Former Lions defensive back Stanley Wilson Jr. dies at 40

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Stanley Wilson Jr., a defensive back who played three seasons for the Lions, has died at the age of 40.

Wilson died on February 1 at Metropolitan State Hospital in Los Angeles, according to No cause of death has been released. Metropolitan State Hospital specializes in treatment for people with mental health issues.

After spending five years at Stanford, Wilson was selected by the Lions in the third round of the 2005 NFL draft. He showed promise during his three NFL seasons but suffered a season-ending knee injury in 2007, then suffered a season-ending Achilles injury during the 2008 preseason and never played again.

In retirement, Wilson had a long string of legal problems including several arrests and positive drug tests. In one incident he was shot by a homeowner while trying to break into a house. He had been in custody since an arrest in August when he was declared incompetent to stand trial.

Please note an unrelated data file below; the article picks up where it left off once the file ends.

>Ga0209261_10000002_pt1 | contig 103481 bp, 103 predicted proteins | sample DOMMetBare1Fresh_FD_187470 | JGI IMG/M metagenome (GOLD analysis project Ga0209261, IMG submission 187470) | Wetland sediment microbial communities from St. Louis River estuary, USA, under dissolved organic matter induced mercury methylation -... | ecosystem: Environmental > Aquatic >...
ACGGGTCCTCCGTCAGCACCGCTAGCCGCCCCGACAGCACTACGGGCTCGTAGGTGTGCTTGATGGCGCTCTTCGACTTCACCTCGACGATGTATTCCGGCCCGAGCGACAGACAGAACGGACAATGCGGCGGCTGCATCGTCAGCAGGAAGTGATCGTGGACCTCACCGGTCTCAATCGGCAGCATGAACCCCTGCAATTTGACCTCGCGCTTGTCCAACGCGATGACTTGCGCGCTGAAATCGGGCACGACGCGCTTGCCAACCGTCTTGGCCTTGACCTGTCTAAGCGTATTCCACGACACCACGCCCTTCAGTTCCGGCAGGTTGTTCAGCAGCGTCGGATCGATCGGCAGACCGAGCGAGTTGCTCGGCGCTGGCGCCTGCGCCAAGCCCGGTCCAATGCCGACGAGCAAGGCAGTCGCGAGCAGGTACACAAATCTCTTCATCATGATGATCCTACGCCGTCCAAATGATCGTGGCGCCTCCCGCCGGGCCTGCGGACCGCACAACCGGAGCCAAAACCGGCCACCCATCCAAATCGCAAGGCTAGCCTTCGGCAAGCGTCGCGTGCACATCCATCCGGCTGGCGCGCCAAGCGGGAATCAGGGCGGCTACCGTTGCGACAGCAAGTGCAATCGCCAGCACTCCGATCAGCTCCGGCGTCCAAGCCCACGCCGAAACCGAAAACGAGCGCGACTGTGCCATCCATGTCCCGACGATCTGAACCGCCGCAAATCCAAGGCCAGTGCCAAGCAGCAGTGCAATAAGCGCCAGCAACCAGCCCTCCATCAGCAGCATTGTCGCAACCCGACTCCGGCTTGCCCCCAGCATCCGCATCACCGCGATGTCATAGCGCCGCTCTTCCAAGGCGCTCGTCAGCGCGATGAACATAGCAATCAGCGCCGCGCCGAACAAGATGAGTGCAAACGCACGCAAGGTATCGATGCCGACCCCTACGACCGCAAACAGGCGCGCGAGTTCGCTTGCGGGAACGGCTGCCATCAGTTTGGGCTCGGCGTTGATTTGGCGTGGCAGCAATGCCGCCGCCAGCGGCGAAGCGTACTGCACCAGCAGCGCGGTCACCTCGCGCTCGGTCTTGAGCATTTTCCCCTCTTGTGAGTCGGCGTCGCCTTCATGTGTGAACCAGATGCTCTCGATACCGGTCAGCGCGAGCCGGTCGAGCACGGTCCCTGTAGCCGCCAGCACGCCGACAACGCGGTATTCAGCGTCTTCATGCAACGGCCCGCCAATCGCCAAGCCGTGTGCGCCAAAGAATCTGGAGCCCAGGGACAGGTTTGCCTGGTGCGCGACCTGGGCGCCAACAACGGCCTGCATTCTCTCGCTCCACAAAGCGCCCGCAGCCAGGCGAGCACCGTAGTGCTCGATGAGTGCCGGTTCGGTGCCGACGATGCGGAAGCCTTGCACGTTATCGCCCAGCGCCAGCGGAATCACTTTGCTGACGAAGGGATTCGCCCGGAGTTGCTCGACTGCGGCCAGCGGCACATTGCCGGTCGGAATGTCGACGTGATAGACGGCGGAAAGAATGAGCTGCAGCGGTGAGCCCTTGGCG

Wilson’s father, Stanley Wilson Sr., also played in the NFL and also had a series of legal, mental health and drug problems. Wilson Sr. was a running back who was drafted by the Bengals in 1983 and showed flashes of impressive talent, but drugs derailed his NFL career. He was suspended for both the entire 1985 season and the entire 1987 season for violating the NFL’s substance abuse policy. In 1989, the night before Wilson’s Bengals were slated to play in the Super Bowl, he was found in his hotel room under the influence of cocaine, and he never played in the NFL again after that. In 1999 Wilson Sr. was sentenced to 22 years in prison for burglary, and his lawyer said during his trial that he suffered from bipolar disorder.

8 responses to “Former Lions defensive back Stanley Wilson Jr. dies at 40

  1. When I tell my dad this news tomorrow I’ll get a 30 minute diatribe about how the 9ers paid someone to get his father high and arrested before the Super Bowl. It’s definitely a conspiracy that a decent amount of people from his generation believe.

  2. I remember him playing very well at Stanford. So sad that the father and now son have had so many issues. RIP

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